Ad hoc financial analysis is a subset of self-service business intelligence systems known collectively as “ad hoc analysis.” The phrase ad hoc is used to identify this reporting as available on-demand by users at every level of technical expertise. In other words, financial analysis of your company is available to the people who need it, whenever they need it, without needing any expertise in how the software works. Once an ad hoc financial analysis system is in place, you can have a detailed report of any aspect of your company’s fiscal status at a moment’s notice.
The Difference Between Ad Hoc and Structured Reports
Some reports are “canned,” like sardines. You don’t have to go fishing every time you want to access them; you just open the file when you need it, and there it is. These types of reports are perfect for those evergreen business questions that rarely, if ever, change. There are certain aspects of your business’s finances that you will want to refer to over and over again, and a structured report is perfect for those situations.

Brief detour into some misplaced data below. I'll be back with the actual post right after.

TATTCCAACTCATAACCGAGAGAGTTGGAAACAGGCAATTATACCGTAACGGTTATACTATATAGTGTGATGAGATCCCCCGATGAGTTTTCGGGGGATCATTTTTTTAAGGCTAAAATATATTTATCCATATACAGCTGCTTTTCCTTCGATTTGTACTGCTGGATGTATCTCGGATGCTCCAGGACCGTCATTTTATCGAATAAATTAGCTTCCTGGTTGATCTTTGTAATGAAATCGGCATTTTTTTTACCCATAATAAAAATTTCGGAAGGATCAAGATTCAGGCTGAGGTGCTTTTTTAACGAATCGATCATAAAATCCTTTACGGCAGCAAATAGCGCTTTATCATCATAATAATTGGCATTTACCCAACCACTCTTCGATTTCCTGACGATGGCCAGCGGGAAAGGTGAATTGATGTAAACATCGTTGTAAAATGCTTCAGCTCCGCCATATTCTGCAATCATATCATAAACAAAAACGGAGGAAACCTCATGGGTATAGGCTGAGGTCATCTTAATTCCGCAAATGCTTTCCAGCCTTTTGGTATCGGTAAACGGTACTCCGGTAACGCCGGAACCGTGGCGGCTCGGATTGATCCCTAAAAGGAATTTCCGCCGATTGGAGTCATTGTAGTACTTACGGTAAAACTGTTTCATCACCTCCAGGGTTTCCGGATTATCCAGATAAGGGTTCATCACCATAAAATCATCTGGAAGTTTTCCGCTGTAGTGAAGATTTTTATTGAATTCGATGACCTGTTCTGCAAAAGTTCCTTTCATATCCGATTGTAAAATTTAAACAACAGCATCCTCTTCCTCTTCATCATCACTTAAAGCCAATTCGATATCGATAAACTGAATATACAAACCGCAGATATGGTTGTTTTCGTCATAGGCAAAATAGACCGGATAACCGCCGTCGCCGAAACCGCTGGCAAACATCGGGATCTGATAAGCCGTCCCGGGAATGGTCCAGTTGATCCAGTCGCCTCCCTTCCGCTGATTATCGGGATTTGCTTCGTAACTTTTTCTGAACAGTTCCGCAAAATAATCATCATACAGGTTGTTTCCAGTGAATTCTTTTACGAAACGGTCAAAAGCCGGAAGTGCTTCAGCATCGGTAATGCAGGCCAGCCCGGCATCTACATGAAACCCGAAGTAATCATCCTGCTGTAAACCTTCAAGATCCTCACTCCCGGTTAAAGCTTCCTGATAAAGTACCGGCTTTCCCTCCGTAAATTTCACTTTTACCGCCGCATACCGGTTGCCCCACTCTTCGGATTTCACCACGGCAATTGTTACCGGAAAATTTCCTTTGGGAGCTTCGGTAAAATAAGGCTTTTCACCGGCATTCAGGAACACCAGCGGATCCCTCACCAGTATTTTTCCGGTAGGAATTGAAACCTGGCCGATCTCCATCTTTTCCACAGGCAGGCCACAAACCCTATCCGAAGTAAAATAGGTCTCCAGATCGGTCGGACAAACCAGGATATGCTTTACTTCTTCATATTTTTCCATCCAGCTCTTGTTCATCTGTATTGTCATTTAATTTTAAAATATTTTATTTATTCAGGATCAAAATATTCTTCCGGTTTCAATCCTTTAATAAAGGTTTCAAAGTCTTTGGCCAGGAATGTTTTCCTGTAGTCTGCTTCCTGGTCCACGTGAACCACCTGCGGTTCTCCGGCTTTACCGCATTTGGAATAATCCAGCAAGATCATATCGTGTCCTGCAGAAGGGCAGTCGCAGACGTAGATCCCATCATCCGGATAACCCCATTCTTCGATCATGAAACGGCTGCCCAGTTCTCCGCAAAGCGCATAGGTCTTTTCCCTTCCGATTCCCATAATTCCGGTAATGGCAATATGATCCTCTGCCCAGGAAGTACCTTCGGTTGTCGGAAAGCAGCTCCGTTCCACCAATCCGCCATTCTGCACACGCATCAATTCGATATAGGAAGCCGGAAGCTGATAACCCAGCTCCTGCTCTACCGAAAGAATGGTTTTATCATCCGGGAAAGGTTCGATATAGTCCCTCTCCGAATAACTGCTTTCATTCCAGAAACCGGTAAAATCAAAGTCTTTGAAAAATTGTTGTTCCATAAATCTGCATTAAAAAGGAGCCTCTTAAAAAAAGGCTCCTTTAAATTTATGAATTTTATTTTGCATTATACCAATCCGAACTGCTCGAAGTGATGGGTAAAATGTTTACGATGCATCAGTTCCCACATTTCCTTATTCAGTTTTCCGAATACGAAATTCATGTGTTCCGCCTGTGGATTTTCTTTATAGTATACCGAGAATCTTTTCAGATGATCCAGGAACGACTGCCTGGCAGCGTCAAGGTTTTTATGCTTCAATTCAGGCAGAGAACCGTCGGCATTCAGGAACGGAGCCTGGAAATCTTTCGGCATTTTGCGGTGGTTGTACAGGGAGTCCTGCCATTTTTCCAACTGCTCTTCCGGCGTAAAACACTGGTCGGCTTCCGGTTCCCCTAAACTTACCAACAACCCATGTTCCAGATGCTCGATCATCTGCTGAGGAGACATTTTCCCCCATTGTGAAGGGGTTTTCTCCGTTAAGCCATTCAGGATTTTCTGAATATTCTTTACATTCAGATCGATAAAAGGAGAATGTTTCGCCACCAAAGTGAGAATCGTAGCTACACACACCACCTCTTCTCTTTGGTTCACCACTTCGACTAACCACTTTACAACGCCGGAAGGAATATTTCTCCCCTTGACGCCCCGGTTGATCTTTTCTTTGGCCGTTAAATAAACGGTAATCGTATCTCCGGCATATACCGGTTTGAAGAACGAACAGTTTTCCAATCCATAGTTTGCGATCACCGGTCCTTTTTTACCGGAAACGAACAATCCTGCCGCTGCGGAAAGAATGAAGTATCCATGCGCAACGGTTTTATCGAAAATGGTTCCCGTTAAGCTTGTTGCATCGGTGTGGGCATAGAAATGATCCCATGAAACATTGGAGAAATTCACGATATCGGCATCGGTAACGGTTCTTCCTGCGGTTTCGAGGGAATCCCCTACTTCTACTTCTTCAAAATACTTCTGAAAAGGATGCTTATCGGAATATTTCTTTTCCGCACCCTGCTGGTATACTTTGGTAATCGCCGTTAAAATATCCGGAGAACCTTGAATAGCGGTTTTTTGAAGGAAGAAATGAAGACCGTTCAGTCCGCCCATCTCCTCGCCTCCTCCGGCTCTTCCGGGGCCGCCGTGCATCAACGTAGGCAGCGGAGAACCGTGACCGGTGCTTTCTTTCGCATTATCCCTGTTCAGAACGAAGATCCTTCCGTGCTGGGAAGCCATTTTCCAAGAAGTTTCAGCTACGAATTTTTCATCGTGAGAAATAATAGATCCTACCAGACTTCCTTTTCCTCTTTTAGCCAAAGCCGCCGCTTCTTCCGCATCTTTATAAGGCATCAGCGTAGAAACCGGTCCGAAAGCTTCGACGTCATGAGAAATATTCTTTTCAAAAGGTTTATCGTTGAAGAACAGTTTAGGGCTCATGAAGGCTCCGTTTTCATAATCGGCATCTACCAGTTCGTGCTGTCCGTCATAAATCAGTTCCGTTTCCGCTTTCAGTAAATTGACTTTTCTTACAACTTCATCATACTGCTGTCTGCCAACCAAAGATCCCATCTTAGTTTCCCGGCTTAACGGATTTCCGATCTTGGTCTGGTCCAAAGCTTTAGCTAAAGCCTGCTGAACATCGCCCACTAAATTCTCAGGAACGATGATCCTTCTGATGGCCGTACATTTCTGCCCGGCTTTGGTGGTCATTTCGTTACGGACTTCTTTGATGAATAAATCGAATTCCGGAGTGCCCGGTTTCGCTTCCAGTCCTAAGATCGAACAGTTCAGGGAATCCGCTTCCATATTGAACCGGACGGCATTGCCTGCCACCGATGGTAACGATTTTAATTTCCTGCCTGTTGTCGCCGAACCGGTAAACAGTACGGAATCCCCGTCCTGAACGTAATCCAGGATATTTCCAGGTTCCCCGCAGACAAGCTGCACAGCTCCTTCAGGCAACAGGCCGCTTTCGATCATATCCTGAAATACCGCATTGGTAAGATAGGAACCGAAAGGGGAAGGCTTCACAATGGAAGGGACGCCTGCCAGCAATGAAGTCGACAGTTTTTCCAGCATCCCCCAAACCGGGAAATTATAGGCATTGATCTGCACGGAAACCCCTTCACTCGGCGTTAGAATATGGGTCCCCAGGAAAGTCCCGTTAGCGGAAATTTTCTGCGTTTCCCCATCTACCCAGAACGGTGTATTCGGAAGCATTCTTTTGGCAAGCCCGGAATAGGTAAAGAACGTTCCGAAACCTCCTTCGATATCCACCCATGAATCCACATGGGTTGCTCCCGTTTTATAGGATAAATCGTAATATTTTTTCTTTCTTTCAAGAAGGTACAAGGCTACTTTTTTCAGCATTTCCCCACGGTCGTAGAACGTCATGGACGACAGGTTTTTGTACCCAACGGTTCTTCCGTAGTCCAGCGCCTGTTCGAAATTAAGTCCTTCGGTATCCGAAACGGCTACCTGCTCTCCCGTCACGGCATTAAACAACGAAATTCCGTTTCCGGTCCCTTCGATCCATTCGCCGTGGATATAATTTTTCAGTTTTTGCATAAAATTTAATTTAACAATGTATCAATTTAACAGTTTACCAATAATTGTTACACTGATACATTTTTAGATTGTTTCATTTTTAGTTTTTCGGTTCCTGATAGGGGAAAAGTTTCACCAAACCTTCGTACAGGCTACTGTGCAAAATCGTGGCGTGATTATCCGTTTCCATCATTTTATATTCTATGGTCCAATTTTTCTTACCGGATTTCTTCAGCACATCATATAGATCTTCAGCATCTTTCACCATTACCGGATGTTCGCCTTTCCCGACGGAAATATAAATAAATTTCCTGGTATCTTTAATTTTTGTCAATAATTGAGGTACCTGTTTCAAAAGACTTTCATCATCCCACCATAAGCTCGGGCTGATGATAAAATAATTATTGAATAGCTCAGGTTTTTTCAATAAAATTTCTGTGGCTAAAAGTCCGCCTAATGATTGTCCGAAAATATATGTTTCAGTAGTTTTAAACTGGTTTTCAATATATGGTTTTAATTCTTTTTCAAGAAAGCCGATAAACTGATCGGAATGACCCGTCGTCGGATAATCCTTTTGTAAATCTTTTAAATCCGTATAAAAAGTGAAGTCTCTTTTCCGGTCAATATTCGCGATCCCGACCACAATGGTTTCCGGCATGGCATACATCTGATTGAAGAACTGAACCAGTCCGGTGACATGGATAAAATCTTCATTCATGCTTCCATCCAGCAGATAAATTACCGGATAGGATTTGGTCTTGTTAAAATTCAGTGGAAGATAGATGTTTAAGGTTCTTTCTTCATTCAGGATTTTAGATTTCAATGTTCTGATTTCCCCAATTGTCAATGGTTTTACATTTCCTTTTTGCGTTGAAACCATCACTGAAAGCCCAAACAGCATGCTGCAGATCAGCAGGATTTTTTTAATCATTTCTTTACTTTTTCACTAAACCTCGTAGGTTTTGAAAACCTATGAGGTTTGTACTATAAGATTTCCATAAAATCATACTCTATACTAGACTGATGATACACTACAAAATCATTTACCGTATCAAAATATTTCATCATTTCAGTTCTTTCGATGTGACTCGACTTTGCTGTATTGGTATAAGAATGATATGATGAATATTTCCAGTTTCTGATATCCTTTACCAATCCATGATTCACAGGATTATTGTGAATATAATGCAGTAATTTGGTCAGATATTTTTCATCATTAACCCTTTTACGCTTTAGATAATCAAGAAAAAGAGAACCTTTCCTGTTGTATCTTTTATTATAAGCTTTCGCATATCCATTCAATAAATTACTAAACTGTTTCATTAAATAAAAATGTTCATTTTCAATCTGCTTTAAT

Ad hoc analysis and reporting offer real-time glimpses into the data that matters most at that moment.
Ad hoc reporting tools can open up the field to as many criteria or data points as your team needs in order to draw the most accurate and informed conclusions. Ad hoc analysis and reporting offer real-time glimpses into the data that matters most at that moment. In a fast-paced global economy, your company’s BI dashboards and reports need to be as agile and flexible as possible. Ad hoc reporting makes this possibility a reality.
IT Shouldn’t Be the Sole Source of Accurate Reporting
There’s no doubt about it: without the IT department and their technical knowledge, none of this would be possible. But we also have to be aware of the demands on their time and workloads. Furnishing a bunch of new ad hoc reports for every single unpredictable need from a business analyst is more than they should have to do. Rather than restrict the breadth of information available to your non-technical professionals, ad hoc reporting allows more flexible reporting from non-IT personnel, who often have a better semantic understanding of the data. In other words, they know what the data is saying, not just how it’s put together. They also know what they need out of a report, and communicating all that to IT can lead to significant delays, lots of rounds of revisions, and more time creating data reports than using them.
After all, nobody can be expected to make an informed business decision if they spend all day trying to communicate their needs to an IT department that’s already busy enough with the technical work of making the data accessible. Business users need access to reliable ad hoc financial reporting in order to avoid turning IT into a reporting bottleneck.